Last week, we reported the problems relatives face looking after family members during the coronavirus outbreak. However, not all of those with physical disabilities or other impairments have family members to care for them. They rely heavily on government or subvented organisations to provide assistance on a daily basis. However many of those welfare services have been cut posing even greater difficulties during the pandemic.

      15/05/2020
    • Tribute to Leo Goodstadt & struggles of family caregivers amidst the coronavirus

      Tribute to Leo Goodstadt & struggles of family caregivers amidst the coronavirus

      On 5th May, the government is relaxing some rules covering gatherings in public places and is permitting the re-opening of some premises under strict conditions. The pandemic effects everybody but, as ever, it has delivered the heaviest blows to the most vulnerable members of society. Since February, many social welfare services provided by the government and subvented organisations have had their activities curtailed or stopped outright. That’s led to hard times for many family caregivers, who are looking after relatives with special needs.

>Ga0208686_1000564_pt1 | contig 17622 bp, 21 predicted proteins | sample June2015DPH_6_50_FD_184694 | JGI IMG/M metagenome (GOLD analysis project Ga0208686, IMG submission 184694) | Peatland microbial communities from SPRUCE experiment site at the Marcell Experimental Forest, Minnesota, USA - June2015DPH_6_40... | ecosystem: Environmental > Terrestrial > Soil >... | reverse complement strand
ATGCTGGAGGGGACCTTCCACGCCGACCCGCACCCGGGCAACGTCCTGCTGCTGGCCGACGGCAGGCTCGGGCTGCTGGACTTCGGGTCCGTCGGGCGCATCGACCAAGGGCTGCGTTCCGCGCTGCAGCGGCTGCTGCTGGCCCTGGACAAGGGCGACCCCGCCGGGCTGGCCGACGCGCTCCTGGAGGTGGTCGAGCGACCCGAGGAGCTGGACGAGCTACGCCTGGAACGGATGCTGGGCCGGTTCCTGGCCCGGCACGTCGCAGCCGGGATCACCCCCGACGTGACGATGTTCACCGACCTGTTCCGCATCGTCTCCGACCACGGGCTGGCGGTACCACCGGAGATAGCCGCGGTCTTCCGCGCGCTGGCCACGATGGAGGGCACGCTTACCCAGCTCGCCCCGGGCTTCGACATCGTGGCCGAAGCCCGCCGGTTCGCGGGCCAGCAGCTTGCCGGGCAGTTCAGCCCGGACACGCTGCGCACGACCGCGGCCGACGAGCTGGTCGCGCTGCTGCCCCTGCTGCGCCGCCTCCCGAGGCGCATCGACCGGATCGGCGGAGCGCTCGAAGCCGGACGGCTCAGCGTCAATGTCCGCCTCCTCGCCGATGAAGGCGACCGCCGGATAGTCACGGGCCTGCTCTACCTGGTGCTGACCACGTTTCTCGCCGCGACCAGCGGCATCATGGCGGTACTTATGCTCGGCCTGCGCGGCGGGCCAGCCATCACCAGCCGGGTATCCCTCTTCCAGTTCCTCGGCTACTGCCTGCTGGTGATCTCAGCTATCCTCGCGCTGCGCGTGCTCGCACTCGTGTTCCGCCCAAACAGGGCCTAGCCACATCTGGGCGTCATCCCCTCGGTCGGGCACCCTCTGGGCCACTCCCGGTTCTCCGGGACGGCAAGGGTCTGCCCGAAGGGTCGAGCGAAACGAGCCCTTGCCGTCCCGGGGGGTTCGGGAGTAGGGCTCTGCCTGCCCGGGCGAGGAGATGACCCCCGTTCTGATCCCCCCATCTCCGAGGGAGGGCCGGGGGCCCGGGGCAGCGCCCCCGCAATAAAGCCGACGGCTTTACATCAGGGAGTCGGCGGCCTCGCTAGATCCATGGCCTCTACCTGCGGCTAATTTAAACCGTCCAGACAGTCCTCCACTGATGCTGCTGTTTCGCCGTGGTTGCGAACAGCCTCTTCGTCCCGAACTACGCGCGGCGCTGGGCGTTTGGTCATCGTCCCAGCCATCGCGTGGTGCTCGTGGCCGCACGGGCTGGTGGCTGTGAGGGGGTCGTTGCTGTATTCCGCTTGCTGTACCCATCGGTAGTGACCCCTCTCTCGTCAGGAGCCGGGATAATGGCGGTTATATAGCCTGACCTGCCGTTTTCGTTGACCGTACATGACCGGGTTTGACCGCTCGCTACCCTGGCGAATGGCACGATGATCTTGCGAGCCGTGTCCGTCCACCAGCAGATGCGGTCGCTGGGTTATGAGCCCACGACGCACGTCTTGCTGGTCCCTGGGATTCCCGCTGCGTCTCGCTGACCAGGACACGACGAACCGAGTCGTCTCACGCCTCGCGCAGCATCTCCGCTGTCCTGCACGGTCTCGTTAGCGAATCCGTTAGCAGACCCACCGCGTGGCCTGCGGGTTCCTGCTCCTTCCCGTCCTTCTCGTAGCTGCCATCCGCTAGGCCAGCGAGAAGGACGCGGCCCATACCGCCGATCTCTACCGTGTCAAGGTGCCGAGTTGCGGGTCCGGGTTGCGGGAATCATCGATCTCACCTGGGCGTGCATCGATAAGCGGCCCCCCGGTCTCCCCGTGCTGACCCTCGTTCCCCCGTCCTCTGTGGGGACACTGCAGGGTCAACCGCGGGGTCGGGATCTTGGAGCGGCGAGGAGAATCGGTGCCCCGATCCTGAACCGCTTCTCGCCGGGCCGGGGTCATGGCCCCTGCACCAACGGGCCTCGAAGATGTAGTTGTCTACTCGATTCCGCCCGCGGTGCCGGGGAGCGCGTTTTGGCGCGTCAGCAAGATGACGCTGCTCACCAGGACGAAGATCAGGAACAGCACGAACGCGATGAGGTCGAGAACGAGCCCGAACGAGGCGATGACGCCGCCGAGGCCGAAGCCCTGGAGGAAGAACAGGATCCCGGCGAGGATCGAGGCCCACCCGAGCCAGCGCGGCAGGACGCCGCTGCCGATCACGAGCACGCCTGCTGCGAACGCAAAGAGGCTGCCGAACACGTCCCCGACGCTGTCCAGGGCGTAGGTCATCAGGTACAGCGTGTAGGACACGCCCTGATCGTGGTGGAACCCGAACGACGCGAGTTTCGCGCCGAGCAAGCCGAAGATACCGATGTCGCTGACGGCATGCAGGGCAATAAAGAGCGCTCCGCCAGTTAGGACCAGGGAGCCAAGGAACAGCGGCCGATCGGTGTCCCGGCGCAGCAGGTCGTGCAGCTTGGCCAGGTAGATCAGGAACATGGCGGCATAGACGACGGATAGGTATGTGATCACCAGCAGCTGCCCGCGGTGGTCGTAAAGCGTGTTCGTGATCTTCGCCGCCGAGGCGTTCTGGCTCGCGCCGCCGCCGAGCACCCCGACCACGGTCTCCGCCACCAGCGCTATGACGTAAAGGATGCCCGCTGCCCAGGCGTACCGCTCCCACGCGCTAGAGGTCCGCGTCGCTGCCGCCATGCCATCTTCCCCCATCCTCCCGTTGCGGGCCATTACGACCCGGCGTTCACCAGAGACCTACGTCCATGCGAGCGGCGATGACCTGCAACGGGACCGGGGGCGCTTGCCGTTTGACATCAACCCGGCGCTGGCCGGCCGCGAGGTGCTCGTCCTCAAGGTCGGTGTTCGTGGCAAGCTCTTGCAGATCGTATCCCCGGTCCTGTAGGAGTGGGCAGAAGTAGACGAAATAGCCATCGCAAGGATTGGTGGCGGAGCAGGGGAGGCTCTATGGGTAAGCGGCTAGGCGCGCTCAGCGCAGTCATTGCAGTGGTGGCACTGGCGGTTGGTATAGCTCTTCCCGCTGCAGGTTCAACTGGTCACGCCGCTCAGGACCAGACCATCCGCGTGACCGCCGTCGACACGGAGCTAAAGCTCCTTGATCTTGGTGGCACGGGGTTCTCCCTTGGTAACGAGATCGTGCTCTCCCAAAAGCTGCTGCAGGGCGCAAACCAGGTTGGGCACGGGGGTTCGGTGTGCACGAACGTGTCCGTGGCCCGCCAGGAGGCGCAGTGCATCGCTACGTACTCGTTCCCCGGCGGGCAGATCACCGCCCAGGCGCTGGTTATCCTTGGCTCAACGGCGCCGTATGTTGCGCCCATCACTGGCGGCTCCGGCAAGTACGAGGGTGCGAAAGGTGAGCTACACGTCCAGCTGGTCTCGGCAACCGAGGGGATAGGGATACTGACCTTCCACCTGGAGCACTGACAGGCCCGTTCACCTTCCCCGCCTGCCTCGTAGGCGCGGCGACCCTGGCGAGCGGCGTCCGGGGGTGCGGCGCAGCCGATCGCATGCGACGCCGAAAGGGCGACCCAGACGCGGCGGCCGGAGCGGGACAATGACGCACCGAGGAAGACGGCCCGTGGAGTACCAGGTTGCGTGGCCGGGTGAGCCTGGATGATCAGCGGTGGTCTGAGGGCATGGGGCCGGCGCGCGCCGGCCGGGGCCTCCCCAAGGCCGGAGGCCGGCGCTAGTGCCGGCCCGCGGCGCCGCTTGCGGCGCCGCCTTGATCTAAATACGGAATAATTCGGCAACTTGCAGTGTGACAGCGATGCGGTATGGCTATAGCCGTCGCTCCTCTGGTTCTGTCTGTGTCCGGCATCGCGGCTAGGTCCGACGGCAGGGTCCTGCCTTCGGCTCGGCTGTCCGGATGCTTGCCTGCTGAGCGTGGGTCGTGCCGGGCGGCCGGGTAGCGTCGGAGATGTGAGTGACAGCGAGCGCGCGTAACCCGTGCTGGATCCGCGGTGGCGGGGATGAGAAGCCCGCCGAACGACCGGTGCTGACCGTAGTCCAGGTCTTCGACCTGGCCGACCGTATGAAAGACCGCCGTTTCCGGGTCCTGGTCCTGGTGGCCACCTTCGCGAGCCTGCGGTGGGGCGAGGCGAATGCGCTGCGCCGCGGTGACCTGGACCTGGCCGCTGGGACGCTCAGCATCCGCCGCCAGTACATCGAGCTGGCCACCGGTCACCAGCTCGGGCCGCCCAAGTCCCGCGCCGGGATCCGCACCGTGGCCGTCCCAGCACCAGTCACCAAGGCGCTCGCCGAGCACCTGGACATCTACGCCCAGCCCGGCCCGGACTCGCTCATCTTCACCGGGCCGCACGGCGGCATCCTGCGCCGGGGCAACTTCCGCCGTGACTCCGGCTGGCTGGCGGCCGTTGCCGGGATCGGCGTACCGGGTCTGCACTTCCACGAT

On Tuesday this week, Kung Kao Po, the newspaper published by the Roman Catholic Diocese of Hong Kong, announced the news of the death on 24th April, of Leo Goodstadt. Leo was a devout Catholic, an economist, journalist and writer. He was also the first head of the Central Policy Unit founded in 1989 to provide strategic advice to the government. Over the years The Pulse spoke to Leo Goodstadt several times. One of his major concerns was the plight of Hong Kong’s neediest groups.

      08/05/2020
    • Interview with Keiji Fukuda, Director of HKU's School of Public Health & compulsory quarantine measures in HK

      Interview with Keiji Fukuda, Director of HKU's School of Public Health & compulsory quarantine measures in HK